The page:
Speaking of transplants, you were featured in an article that discussed the racial disparities in access to living donor kidney transplants. Working in a diverse city like Philadelphia, is this something you continue to see and work on?
I just received a grant from the government to do kidney transplant research, and this is actually what I plan to focus on. Our population of transplant candidates in this city is very diverse and faces several challenges, so I plan to focus on what keeps certain populations from getting a transplant and why those hurdles are there.
The kidney allocation system has changed dramatically in the last year. It used to be that you had to go and be evaluated at a transplant center, and if you’re deemed healthy enough to get a transplant, you went on a waiting list. You moved up on that waiting list based on the amount of time you were on it. And it became clear that certain groups of people just weren’t getting transplants because they weren’t being evaluated in time. Instead, they were spending years and years on dialysis before getting evaluated, so by the time they got seen, they were much sicker.
About a year ago, kidney allocation changed so that your waiting time doesn’t start only after you’ve been evaluated. Your waiting time can begin when you started dialysis. That means if you come in and get evaluated after being on dialysis for five years, if you get on the waiting list you’re already going to be higher up because you’ve essentially been waiting for five years. This will hopefully give a leg-up to sicker patients who need kidneys. At Drexel Transplant, we want to give people a chance at a transplant and we are sensitive to the fact that some people don’t have equal access. Hopefully the changes to the allocation system will help. And I will focus my clinical research on how to keep people healthy while waiting for a transplant.
How do you improve patient care before and after a kidney transplant?
When patients come in before a transplant, they’re usually very ill. They have kidney failure and they’re on dialysis. It’s very important that they stay healthy enough for the transplant, even if they have to wait many years. From the time they come into our doors for transplant evaluation, we see ourselves as part of their health team. And it’s not just nephrologists – there are surgeons, nurses, social workers, financial coordinators, dietitians and other professionals on the transplant team. I think that the team approach is important all the way through.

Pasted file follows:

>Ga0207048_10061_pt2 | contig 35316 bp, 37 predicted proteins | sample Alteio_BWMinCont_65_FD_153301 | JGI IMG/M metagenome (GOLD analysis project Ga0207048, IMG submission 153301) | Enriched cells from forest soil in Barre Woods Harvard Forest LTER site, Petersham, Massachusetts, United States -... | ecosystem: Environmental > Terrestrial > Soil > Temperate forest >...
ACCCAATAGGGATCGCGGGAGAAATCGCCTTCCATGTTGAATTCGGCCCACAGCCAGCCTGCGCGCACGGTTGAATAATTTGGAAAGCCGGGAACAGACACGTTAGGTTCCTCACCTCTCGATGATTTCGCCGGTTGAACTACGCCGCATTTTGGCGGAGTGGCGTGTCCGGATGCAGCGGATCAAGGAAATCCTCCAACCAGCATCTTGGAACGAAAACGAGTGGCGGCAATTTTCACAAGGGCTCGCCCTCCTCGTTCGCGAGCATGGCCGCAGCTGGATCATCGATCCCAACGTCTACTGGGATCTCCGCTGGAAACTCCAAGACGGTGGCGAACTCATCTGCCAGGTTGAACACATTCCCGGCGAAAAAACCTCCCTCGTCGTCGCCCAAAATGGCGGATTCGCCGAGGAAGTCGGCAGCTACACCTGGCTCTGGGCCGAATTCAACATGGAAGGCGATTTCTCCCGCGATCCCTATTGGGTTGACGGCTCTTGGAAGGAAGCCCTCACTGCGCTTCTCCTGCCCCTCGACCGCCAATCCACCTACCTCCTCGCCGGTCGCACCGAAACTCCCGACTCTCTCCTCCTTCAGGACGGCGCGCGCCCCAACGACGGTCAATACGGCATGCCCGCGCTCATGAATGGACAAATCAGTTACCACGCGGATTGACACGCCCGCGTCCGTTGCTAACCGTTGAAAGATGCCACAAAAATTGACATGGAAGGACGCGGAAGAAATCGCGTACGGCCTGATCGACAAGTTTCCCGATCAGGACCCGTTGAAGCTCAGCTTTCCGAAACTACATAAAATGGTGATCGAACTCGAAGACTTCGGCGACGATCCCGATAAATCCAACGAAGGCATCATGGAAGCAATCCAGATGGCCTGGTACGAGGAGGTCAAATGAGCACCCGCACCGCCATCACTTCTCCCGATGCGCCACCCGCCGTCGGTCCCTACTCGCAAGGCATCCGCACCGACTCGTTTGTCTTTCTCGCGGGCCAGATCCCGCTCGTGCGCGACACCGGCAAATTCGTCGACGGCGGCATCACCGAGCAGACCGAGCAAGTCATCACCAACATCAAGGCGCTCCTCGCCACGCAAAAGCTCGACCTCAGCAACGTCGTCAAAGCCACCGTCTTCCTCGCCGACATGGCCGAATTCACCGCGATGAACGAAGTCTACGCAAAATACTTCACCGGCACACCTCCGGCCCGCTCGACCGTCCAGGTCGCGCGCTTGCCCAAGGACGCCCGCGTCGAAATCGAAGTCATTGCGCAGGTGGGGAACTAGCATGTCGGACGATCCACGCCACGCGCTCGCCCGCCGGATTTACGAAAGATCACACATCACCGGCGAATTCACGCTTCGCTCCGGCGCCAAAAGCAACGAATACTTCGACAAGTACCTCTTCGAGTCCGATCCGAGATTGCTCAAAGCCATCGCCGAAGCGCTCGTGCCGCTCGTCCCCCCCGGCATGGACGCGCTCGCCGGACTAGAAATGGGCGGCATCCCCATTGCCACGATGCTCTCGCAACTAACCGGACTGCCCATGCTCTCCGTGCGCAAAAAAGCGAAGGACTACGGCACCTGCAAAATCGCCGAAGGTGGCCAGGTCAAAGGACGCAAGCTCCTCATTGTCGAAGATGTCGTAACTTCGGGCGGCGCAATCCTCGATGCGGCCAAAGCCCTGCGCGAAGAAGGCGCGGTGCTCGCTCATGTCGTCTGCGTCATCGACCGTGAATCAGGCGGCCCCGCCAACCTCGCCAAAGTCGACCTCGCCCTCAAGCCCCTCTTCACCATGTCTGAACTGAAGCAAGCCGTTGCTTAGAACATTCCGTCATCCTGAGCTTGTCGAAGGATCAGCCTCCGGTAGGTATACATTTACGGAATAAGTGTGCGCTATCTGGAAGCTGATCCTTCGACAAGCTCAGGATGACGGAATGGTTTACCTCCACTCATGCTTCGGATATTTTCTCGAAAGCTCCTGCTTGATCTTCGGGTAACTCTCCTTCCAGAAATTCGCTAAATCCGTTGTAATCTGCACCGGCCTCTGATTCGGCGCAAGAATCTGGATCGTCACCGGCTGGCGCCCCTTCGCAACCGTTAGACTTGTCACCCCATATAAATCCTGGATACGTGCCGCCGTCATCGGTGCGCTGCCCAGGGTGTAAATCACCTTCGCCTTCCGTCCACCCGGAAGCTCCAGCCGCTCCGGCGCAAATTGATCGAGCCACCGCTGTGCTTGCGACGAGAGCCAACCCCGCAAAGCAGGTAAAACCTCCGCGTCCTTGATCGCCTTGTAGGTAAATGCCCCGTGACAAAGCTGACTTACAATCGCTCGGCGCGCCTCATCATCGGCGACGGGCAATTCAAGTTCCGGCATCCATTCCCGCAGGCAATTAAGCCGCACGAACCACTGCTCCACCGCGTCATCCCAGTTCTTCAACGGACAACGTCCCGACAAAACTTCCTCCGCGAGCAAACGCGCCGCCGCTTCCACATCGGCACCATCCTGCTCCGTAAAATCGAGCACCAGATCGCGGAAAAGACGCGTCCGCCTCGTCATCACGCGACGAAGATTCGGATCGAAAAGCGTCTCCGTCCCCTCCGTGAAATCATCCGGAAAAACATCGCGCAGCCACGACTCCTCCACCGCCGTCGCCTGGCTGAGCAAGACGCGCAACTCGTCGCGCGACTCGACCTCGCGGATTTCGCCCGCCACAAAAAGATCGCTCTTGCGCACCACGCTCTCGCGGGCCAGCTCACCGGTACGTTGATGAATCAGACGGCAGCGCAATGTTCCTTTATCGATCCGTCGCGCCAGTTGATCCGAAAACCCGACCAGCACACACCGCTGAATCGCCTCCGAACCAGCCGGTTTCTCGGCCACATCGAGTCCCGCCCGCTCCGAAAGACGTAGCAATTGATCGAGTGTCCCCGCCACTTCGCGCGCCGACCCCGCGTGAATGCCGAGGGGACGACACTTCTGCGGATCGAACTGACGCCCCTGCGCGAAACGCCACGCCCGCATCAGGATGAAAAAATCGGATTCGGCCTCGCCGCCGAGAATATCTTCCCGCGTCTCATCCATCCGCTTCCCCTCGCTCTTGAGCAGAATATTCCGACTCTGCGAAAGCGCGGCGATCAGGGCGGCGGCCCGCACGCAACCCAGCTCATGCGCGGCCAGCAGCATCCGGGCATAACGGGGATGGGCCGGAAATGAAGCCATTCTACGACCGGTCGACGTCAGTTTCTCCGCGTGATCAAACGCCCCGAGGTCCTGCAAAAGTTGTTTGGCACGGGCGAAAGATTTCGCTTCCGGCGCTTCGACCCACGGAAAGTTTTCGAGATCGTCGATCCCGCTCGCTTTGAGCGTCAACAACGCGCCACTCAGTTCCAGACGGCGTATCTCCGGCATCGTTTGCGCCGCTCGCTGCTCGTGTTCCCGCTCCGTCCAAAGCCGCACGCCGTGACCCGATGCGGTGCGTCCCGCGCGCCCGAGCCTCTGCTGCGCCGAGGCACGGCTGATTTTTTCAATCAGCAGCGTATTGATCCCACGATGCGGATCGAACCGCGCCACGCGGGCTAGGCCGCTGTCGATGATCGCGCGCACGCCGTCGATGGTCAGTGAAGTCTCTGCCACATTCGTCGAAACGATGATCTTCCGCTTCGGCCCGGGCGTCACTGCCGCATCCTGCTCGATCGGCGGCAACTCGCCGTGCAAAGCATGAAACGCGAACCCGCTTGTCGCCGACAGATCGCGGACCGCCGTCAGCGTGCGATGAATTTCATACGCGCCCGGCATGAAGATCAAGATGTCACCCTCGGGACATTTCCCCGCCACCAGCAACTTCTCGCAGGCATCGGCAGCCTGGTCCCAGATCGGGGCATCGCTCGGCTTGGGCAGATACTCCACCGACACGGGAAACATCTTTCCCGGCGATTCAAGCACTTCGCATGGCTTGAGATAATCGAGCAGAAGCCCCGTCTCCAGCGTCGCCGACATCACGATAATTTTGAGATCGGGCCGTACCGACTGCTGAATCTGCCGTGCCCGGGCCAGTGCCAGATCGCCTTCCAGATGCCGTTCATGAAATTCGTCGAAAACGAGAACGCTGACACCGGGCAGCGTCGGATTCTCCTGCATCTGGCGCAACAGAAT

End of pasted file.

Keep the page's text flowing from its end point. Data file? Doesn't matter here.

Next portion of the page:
After the transplant, patients are able to enjoy a much different life. Imagine if every other day you had to go to a dialysis unit and sit there for four or five hours. Then you come home and you’re exhausted. The next day you might feel back to yourself, but you have to be careful about what you eat and you can’t travel much because you have to go to the dialysis unit the next day. Imagine going from that to being able to travel, work, and eat things you like because you have a working kidney again. It’s amazing.
What do you like most about working at Drexel?
I really like that people’s doors are always open. I like the fact that so many people are looking to build bridges and collaborate. I think the School of Public Health is an amazing place. There’s an energy here that’s unique and growing. It’s also a place where patients throughout our region feel comfortable getting their care. I recently asked a patient what it is about our transplant program that she likes, and she said, “You solve our problems.” When patients face poor health and all the other challenges that go with it, it’s pretty wonderful to be part of the solution.
Meera Nair Harhay, MD, MSCE
kidney disease, kidney transplant, and clinical epidemiology
BA in English and Biology – Johns Hopkins University
MD – University of Pennsylvania School of Medicine
MSCE – Center for Clinical Epidemiology and Biostatistics, University of Pennsylvania
The Arnold T. Berman, MD Building
219 N. Broad Street, 9th Floor
Philadelphia, PA 19107
The information on these pages is provided for general information only and should not be used for diagnosis or treatment, or as a substitute for consultation with a physician or health care professional. If you have specific questions or concerns about your health, you should consult your health care professional.